Music Review: Hua Acid Live

Posted: December 27th, 2009 | Author: | Filed under: Kev's Music Review | Tags: , , , , , , , , | 1 Comment »

I love finding exciting new Jazz music creators.  I love them even more when they are doing it in China! Case in point: Hua Acid Live.

These guys just formed at the beginning of 2009, and they””ve hit the city of Beijing hard with their vicious rhythms and hypnotic tunes.  Being promoted by local media as the Only Acid & Funk group in Beijing, Hua Acid Live (or just known as Acid Live) are true to form with hard-hitting Acid Jazz mixed with Funk and House beats.  The band has been busy this inaugural year building an active local following and strutting their stuff at all the hottest live music venues in town.

The band says it is a melting pot for cultures and musical styles with the sole purpose of making good music.  This can best be seen by the groups”” eclectic roster: classical-pianist-turned-funk-keyboardist Zhang Zhang, UK expat Chris Cook AKA DJ Shiva spinning Electro and House music, guitarist Fei Jia and bassist Liu Yang.  Acid Live is joined regularly by other accomplished and diverse musicians such as Irish vocalist Anne Marie, American rapper Kor-E, Hip Hop group In3””er, and Chinese guzheng player Zhang Wei.

While the music Hua Acid Live plays is not ground-breakingly new, it is important to note that the high calibre with which they are playing this kind of fusion, is being played in China.  I have great excitement and high anticipation when I think about the scores of Chinese music patrons who will be exposed to this kind of music for the first time.  And I have even greater anticipation thinking and hoping for Hua Acid Live to record their first album! During their live performances that I have attended, they have mostly played standards that can be recognized by the audience — namely mainstream jazz-funk-soul songs for a still-maturing listenership. But Acid Live has played a few original songs as well.  Especially when they are mixing musical styles like with DJ Shiva, or one of the musical guests, you really get a sense of their potential in creating fresh, unique music that hails from Beijing but is made for a global audience.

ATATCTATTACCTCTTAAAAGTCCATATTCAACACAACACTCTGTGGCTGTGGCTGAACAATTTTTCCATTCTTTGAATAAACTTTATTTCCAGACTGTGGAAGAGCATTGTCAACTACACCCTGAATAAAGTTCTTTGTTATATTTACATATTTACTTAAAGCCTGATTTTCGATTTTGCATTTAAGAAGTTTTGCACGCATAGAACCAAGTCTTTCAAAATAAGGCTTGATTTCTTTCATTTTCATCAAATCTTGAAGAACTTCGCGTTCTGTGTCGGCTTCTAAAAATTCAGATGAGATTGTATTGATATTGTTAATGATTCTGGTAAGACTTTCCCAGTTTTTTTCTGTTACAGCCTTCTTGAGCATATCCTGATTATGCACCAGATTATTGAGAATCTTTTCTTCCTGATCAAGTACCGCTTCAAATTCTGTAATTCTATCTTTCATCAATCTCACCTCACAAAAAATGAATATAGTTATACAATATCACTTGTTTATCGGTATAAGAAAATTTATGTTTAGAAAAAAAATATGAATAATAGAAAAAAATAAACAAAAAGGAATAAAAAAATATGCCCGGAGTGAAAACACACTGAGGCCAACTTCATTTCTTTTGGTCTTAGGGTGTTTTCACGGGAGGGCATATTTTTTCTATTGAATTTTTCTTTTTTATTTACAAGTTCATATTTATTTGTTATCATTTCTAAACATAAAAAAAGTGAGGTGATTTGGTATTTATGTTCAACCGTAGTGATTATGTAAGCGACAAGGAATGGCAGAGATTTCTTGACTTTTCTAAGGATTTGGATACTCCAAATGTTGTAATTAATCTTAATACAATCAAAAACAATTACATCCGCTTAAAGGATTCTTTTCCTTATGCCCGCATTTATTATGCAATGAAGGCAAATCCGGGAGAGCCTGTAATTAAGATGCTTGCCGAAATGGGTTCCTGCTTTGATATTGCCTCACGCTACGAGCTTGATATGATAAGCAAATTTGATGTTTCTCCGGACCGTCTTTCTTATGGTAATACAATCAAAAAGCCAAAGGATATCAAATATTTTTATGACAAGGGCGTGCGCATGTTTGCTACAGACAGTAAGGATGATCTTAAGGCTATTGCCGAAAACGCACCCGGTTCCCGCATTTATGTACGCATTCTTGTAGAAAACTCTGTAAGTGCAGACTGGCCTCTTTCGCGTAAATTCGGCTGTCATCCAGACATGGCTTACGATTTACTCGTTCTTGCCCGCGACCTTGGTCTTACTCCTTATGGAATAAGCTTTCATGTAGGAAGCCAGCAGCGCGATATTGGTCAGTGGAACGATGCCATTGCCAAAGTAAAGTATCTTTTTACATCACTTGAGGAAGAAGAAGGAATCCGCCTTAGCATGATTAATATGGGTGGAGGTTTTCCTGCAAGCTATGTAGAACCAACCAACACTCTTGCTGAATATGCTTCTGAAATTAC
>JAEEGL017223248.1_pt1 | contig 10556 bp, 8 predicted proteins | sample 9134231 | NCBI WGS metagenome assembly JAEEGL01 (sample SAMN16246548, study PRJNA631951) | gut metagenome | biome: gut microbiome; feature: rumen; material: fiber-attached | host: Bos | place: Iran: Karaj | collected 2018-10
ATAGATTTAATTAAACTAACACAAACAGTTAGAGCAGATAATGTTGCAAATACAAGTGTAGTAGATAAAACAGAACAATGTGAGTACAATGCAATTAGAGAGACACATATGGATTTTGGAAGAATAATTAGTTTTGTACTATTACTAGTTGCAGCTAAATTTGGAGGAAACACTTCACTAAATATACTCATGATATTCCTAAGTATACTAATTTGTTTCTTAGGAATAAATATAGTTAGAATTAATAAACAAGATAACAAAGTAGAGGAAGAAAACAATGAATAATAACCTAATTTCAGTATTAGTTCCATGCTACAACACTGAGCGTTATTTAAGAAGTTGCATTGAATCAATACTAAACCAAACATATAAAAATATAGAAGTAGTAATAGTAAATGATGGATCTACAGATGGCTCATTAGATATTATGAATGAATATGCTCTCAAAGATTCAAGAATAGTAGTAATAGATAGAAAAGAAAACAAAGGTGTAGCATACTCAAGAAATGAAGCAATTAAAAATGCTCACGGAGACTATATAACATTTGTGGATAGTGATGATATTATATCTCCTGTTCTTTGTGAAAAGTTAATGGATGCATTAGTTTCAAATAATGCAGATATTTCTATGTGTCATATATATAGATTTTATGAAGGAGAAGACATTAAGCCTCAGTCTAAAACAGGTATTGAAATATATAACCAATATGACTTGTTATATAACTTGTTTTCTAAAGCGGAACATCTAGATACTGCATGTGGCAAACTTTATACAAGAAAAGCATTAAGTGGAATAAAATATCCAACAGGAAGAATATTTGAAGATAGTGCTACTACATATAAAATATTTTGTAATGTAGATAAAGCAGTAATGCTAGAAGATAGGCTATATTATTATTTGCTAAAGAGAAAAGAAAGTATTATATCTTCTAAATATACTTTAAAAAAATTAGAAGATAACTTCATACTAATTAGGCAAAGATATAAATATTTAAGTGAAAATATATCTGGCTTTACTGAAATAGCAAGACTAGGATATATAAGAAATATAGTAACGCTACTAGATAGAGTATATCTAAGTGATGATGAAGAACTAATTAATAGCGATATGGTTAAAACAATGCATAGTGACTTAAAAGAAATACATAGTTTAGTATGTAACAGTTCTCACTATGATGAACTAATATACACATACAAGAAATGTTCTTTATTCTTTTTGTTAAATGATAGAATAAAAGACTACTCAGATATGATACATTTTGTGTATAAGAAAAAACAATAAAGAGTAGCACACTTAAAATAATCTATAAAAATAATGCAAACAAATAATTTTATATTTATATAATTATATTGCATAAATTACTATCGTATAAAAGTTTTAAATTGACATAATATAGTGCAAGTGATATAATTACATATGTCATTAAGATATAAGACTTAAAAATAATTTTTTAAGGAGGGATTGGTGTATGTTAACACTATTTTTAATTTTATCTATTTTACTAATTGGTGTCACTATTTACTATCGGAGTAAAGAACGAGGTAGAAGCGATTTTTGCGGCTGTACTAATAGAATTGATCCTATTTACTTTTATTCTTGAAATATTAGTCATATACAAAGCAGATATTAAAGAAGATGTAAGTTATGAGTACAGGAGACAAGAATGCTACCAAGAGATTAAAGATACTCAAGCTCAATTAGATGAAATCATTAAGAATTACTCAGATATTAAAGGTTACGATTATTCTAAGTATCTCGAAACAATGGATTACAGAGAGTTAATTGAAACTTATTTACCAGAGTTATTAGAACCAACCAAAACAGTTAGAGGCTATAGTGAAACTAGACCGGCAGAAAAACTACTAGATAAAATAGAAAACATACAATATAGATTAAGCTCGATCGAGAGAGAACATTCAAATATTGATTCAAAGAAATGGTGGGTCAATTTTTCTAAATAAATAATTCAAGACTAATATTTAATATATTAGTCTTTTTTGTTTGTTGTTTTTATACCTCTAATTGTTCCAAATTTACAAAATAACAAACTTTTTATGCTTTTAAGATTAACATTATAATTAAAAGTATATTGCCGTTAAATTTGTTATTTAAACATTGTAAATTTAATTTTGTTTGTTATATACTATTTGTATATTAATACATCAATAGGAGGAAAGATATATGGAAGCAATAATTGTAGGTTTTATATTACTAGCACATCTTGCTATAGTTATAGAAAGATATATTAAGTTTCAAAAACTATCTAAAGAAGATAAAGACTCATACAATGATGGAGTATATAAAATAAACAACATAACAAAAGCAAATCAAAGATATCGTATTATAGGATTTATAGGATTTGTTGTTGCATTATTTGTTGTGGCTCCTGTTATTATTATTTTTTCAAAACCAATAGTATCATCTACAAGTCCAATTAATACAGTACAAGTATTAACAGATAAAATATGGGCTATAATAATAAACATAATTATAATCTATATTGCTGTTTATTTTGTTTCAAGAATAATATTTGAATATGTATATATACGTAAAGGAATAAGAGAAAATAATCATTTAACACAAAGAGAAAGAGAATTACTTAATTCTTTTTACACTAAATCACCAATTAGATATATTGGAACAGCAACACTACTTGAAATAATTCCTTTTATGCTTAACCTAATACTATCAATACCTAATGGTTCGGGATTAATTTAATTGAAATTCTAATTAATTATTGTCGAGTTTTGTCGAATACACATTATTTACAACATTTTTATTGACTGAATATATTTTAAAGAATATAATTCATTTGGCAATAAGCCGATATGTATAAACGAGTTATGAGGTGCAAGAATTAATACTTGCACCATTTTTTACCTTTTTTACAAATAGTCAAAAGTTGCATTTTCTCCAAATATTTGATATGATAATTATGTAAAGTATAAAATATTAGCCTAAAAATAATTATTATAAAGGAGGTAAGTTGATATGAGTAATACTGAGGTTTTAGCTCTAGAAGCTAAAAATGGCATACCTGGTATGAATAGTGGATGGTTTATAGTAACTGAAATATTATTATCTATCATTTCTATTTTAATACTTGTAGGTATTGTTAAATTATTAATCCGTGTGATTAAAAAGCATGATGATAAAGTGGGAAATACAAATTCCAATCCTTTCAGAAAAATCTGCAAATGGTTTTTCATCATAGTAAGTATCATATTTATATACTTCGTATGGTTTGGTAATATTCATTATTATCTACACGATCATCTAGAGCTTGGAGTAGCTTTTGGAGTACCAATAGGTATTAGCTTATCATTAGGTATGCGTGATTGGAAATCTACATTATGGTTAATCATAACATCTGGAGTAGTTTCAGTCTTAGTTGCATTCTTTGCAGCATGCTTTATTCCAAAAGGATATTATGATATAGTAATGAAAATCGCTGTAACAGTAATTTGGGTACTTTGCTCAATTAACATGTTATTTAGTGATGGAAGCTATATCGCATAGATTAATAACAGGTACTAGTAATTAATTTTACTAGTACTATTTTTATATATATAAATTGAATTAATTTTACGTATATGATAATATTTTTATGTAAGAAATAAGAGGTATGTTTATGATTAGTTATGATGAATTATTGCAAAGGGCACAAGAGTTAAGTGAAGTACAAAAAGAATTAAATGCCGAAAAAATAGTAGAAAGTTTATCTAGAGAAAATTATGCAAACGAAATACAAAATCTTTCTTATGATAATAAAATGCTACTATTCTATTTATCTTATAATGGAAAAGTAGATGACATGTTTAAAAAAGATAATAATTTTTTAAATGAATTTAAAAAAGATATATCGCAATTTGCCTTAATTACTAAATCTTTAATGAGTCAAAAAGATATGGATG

Of course, there are many, many great unique musical groups that have put Beijing and contemporary Chinese music on the map, like PK-14, D-22, and Carsick Cars. But Hua Acid Live is really the first real Chinese foray into Acid Jazz+.  I hope but the first!

You can read some more reviews about Hua Acid Live at MySpaceTheBeijinger and CityWeekend 1, CityWeekend 2.

You can also see their MySpace page (music streaming) or their YouKu page (live performance videos)

Or just watch them now!

Hua Acid Live (electro)

Hua Acid Live w/ Kor-E

Hua Acid Live (soulful)


Music Review: Esperanza Spalding

Posted: December 14th, 2008 | Author: | Filed under: Kev's Music Review | Tags: , , , , , , , , , , , , , , , , , , , | 4 Comments »

I twittered a couple weeks ago that I had a newfound obsession.  And that obsession’s name is Esperanza Spalding.  I’m not kidding. I’m obsessed. She is my most exciting musical find of the year.

Esperanza Spalding has come out with her second album in late 2008, self-titled Esperanza on Heads Up records (her first album was titled Junjo, released only in the US in 2006).  This Berklee-educated, child musical prodigy, first came on my radar through her association with Emmy-nominated Christian Scott, my 2007 find-of-the-year.  I didn’t actively get a chance to explore her sound until this year, but when the very first notes of this latest album touched my ears, I knew I was hooked.